Father Pedro Arrupe

893 Words 4 Pages
His Mission
Father Pedro Arrupe was truly a man of God, born to lead the Jesuit’s to greatness. Born in Bilbao, Spain, he initially felt called to set the world ablaze through medicine. He undertook medical training for a number of years, but decided his true calling lay with the Jesuits, joining in 1927. He was unable to pursue his studies in Spain as the Republican government had expelled the Order. This did not deter him, as he was unwavering in his pursuit of priesthood; he undertook his studies in the Netherlands and Belgium. Soon, Pedro was ordained and well on his way to finding his place in the Order. The Society sent him to The United States to study Medical Ethics, after which he set out to spread the faith to Japan. In 1958,
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The Jesuits were accused of substituting politics for the gospel, and Arrupe was charged with leading the Society astray.

Arrupe’s time as Superior General was marked with turmoil, as critics believed that the he made too radical changes and politicized the order. Despite frequent disparagement, Arrupe pressed onwards with his reforms. Because of this, many people see Father Arrupe as the ‘second founder’ of the Society of Jesus. Like Ignatius Loyola, the founder of the Jesuits, he confronted the difficulties and challenges the Jesuits faced in his day with brilliance, holiness, and courage. Despite witnessing horrible atrocities, Arrupe believed God is everywhere in the world. He often said, "All are called to know and serve God," and put that belief into practice through his missionary work. This ethos was the sign of a man truly born to serve others, a man who, through his compassion and love for others, set the world ablaze.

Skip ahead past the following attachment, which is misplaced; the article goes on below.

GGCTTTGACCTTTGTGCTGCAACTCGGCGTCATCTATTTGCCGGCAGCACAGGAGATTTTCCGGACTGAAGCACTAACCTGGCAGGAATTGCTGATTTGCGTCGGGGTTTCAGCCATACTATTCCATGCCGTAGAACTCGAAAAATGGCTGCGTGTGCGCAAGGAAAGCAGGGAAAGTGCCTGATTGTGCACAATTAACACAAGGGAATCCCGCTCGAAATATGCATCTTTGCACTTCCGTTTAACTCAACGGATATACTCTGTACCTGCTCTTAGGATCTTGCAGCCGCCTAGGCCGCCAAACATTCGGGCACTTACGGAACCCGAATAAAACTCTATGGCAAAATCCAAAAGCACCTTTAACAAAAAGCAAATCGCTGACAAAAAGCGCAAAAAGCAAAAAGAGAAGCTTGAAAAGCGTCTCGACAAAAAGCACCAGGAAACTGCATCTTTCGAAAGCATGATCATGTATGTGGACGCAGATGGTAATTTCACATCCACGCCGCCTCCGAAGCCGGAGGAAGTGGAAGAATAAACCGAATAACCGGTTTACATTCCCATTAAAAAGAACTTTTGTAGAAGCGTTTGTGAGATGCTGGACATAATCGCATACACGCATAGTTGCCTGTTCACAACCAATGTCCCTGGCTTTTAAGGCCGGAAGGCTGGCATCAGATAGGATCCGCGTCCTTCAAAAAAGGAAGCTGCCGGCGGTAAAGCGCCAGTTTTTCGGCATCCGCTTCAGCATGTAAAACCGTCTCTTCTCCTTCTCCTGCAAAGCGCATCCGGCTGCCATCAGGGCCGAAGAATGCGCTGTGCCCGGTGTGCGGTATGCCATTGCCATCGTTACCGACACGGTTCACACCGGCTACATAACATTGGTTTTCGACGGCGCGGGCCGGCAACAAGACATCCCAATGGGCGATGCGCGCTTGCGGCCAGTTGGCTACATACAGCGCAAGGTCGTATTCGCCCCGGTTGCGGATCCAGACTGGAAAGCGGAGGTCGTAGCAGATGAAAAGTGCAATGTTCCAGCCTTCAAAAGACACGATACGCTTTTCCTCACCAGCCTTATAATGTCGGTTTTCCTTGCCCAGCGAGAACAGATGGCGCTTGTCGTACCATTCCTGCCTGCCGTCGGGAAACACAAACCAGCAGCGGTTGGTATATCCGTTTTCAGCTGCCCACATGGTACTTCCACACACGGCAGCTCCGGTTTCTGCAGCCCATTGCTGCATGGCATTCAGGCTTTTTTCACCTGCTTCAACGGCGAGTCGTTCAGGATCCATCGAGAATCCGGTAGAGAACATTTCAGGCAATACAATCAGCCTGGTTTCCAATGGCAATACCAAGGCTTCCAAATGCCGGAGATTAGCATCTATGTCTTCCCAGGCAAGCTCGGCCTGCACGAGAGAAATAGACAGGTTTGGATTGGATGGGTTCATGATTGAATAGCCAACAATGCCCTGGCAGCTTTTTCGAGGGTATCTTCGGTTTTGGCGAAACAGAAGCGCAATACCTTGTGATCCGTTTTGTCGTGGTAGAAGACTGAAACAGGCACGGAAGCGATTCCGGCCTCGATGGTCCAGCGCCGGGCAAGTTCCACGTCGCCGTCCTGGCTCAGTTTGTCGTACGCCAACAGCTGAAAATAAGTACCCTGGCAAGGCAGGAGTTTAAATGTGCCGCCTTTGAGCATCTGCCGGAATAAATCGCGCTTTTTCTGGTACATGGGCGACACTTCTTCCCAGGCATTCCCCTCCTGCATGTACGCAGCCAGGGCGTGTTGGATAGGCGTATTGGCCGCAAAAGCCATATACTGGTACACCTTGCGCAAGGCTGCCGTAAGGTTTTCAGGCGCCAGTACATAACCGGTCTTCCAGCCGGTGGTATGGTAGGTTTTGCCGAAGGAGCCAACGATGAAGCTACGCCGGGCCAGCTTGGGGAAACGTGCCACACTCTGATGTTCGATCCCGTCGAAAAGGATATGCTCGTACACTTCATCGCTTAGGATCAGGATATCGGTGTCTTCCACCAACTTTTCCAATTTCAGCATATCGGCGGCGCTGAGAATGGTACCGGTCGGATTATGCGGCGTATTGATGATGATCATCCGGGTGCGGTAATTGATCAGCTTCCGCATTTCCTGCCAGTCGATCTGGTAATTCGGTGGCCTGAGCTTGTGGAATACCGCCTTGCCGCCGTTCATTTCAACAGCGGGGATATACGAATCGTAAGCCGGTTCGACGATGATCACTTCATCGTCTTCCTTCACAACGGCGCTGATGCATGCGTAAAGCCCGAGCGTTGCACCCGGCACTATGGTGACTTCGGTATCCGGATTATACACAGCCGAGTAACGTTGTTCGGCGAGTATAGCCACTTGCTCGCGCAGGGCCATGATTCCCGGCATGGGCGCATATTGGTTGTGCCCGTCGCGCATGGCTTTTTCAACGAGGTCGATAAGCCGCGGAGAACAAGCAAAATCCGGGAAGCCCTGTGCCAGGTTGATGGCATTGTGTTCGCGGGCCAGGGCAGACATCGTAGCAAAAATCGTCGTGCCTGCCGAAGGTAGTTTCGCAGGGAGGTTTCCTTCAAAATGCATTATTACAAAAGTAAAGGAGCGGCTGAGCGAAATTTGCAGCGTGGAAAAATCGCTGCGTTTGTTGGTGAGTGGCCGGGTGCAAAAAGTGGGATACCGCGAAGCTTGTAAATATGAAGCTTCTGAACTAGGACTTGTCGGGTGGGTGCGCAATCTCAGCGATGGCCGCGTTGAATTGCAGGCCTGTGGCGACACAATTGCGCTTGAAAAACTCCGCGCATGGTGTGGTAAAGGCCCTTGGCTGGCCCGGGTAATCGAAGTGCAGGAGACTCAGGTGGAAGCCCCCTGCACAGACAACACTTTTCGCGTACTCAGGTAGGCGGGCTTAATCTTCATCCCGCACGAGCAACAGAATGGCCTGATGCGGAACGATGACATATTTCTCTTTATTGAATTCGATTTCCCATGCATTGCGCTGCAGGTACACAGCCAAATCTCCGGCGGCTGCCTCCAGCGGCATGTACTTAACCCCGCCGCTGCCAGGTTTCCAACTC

A Man for Others
Father Arrupe brought light into the hearts of God’s people the world over through his inspirational leadership. Perhaps the best way of highlighting the profound effect he had on those who followed him is by hearing their stories. Father Arrupe was genuinly concerned for the wellbeing of the ordinary people. Dennis Murphy accompanied Father Arrupe to the Philippines. Here, he “wanted to know what ordinary urban poor people thought of these matters. He
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